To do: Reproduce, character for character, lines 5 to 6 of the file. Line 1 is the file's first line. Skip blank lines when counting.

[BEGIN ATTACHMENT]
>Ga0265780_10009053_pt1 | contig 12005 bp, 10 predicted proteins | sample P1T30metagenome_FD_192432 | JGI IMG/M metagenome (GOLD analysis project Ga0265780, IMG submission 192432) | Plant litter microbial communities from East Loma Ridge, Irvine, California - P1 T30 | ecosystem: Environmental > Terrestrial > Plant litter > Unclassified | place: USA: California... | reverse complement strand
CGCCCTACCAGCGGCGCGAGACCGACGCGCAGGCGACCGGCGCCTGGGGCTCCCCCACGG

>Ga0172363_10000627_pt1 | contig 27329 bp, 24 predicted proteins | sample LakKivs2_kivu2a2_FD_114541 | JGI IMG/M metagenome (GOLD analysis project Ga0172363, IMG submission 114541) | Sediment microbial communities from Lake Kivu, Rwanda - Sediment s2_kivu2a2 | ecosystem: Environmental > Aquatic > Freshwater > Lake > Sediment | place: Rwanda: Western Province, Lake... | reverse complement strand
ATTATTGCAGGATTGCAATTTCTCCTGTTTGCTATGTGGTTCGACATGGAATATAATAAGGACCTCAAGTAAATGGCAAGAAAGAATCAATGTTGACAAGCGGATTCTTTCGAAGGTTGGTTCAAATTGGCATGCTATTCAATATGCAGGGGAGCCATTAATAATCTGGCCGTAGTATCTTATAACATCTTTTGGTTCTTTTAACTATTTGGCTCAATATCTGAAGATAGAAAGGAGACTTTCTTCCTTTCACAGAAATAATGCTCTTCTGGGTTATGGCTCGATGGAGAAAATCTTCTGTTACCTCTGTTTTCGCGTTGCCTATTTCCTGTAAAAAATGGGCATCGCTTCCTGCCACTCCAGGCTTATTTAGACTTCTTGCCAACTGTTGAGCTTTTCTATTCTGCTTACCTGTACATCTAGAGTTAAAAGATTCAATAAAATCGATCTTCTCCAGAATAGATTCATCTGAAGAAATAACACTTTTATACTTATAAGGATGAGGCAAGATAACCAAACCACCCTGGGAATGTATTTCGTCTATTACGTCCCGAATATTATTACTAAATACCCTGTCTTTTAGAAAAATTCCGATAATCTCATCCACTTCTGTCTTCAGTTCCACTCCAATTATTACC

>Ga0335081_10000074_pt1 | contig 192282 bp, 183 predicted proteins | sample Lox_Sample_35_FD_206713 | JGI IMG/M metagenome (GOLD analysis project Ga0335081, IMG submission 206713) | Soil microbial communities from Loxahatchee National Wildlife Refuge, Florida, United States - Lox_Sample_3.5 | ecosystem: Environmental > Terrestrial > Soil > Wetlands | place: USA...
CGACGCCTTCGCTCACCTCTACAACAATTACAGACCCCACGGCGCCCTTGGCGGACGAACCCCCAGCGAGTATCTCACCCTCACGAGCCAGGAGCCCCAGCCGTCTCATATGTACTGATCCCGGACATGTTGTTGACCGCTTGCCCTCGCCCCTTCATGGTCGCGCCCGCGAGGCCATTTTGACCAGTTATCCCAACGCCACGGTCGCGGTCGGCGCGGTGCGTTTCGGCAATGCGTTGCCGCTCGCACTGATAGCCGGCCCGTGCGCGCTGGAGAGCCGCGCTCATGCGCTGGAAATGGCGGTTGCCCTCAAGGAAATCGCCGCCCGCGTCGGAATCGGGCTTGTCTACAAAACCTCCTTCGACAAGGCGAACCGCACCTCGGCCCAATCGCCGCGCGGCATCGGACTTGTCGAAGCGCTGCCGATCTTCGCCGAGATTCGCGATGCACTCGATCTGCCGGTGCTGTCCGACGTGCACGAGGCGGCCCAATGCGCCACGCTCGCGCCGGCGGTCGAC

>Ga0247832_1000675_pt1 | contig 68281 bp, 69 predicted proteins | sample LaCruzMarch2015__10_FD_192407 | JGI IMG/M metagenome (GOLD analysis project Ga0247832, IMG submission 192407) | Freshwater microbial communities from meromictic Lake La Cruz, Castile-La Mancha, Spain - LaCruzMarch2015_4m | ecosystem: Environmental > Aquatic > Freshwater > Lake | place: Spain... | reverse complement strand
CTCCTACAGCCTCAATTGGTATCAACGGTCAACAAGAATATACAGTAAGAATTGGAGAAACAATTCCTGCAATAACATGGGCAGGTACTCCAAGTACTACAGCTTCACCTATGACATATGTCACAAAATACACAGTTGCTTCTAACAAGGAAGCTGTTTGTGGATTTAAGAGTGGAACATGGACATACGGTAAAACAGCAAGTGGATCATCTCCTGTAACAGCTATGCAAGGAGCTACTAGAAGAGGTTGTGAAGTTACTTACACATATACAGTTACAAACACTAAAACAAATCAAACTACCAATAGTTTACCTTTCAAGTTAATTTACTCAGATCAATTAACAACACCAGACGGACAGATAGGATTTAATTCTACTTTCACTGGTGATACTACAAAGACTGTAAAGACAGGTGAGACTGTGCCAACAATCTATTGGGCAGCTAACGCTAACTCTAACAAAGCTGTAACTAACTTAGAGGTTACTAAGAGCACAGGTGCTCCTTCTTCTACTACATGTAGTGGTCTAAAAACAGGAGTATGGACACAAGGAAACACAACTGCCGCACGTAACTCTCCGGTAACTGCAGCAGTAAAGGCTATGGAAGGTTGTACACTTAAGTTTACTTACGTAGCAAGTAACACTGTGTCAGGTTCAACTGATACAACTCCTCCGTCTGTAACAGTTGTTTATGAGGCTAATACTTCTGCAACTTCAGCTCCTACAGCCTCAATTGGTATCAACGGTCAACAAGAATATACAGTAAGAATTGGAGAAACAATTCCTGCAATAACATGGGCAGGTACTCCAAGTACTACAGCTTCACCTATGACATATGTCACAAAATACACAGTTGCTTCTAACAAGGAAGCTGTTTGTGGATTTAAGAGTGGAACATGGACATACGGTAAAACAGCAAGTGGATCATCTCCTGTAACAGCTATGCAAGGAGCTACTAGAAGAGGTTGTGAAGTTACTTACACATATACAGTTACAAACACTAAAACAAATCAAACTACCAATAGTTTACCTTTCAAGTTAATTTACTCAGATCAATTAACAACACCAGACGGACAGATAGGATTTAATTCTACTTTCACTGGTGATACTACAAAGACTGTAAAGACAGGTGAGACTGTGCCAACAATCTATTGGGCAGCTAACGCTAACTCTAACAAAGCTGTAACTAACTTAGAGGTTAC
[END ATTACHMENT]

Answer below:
>Ga0335081_10000074_pt1 | contig 192282 bp, 183 predicted proteins | sample Lox_Sample_35_FD_206713 | JGI IMG/M metagenome (GOLD analysis project Ga0335081, IMG submission 206713) | Soil microbial communities from Loxahatchee National Wildlife Refuge, Florida, United States - Lox_Sample_3.5 | ecosystem: Environmental > Terrestrial > Soil > Wetlands | place: USA...
CGACGCCTTCGCTCACCTCTACAACAATTACAGACCCCACGGCGCCCTTGGCGGACGAACCCCCAGCGAGTATCTCACCCTCACGAGCCAGGAGCCCCAGCCGTCTCATATGTACTGATCCCGGACATGTTGTTGACCGCTTGCCCTCGCCCCTTCATGGTCGCGCCCGCGAGGCCATTTTGACCAGTTATCCCAACGCCACGGTCGCGGTCGGCGCGGTGCGTTTCGGCAATGCGTTGCCGCTCGCACTGATAGCCGGCCCGTGCGCGCTGGAGAGCCGCGCTCATGCGCTGGAAATGGCGGTTGCCCTCAAGGAAATCGCCGCCCGCGTCGGAATCGGGCTTGTCTACAAAACCTCCTTCGACAAGGCGAACCGCACCTCGGCCCAATCGCCGCGCGGCATCGGACTTGTCGAAGCGCTGCCGATCTTCGCCGAGATTCGCGATGCACTCGATCTGCCGGTGCTGTCCGACGTGCACGAGGCGGCCCAATGCGCCACGCTCGCGCCGGCGGTCGAC